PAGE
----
In Prayers of Jews to Angels and Other Intermediaries during the First Centuries of the Common Era, Meir Bar-Ilan writes:
It has been claimed that angels with divine power have no place in Judaism, a monotheistic religion, as the strength of such a religion lies in the exclusivity of the divinity. Angels can thus be no more than messengers, fulfilling God’s commandments. Indeed, in traditional Jewish prayer there appears to be no mention of the status of angels in general, nor of their role as intermediaries in prayer in particular. On the surface, the Siddur, or prayer book, would seem to indicate that Jews do not pray to angels or other divine agents, but solely to the Lord.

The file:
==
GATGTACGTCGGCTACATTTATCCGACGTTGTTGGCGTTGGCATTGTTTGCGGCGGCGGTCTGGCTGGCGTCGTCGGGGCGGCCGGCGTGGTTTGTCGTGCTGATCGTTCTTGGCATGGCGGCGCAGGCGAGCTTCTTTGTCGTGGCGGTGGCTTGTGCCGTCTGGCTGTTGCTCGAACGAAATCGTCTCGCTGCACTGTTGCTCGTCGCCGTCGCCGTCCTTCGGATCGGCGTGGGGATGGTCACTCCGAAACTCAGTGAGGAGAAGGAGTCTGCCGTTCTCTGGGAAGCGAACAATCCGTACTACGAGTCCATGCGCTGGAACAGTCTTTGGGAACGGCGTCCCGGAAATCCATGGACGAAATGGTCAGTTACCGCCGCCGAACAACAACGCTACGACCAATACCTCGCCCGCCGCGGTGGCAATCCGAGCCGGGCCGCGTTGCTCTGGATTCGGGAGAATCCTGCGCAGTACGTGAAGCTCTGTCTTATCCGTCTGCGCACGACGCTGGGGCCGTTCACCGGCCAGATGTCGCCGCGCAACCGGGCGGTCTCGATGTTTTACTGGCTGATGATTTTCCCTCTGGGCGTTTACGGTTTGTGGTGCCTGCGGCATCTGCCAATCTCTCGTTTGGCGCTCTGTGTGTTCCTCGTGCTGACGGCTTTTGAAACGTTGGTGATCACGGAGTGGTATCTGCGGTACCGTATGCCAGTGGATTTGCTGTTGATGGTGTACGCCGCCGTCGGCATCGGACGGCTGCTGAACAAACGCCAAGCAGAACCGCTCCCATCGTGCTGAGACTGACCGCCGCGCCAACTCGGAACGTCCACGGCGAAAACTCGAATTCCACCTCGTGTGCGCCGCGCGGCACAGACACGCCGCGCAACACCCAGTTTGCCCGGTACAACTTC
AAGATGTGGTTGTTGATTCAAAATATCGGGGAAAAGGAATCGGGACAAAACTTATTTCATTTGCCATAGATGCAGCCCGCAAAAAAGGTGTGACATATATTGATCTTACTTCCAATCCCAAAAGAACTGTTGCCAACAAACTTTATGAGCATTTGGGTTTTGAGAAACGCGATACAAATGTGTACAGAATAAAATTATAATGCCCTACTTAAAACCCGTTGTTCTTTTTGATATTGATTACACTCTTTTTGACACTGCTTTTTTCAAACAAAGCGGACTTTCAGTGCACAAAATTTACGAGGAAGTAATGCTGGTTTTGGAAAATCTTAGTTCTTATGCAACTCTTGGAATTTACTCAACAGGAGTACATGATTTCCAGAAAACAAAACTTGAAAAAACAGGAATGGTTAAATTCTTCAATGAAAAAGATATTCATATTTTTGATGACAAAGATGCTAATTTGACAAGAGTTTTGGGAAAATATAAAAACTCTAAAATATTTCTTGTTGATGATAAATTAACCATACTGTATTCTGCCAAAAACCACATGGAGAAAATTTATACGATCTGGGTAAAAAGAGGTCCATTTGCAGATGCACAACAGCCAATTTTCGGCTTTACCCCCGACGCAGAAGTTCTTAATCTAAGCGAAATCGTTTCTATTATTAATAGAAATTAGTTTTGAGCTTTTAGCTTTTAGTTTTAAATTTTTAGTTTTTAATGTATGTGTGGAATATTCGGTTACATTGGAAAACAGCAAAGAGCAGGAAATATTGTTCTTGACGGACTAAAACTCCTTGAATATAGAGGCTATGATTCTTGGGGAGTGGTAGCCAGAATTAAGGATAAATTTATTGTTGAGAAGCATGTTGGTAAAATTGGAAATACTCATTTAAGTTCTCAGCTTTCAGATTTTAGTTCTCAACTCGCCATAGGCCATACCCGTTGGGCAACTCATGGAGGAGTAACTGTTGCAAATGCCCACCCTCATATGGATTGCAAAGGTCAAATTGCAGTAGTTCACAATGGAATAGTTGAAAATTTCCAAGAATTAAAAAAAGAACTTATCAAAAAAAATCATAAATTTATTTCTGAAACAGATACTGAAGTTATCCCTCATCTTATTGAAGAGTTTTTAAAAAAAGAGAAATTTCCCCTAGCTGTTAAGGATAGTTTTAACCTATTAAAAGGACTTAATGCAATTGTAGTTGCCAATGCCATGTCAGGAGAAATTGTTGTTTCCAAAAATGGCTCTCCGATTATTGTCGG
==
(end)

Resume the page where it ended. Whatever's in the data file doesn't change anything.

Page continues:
This, however, is not the case. Extensive analysis of the various sources of Talmudic literature reveals that there is some substance to the polemical claims of early Christians that Jews at that time did pray to angels. The current paper seeks to bring together all the evidence of Jewish prayers to angels and other intermediaries that can be found in sources from the first centuries C.E.
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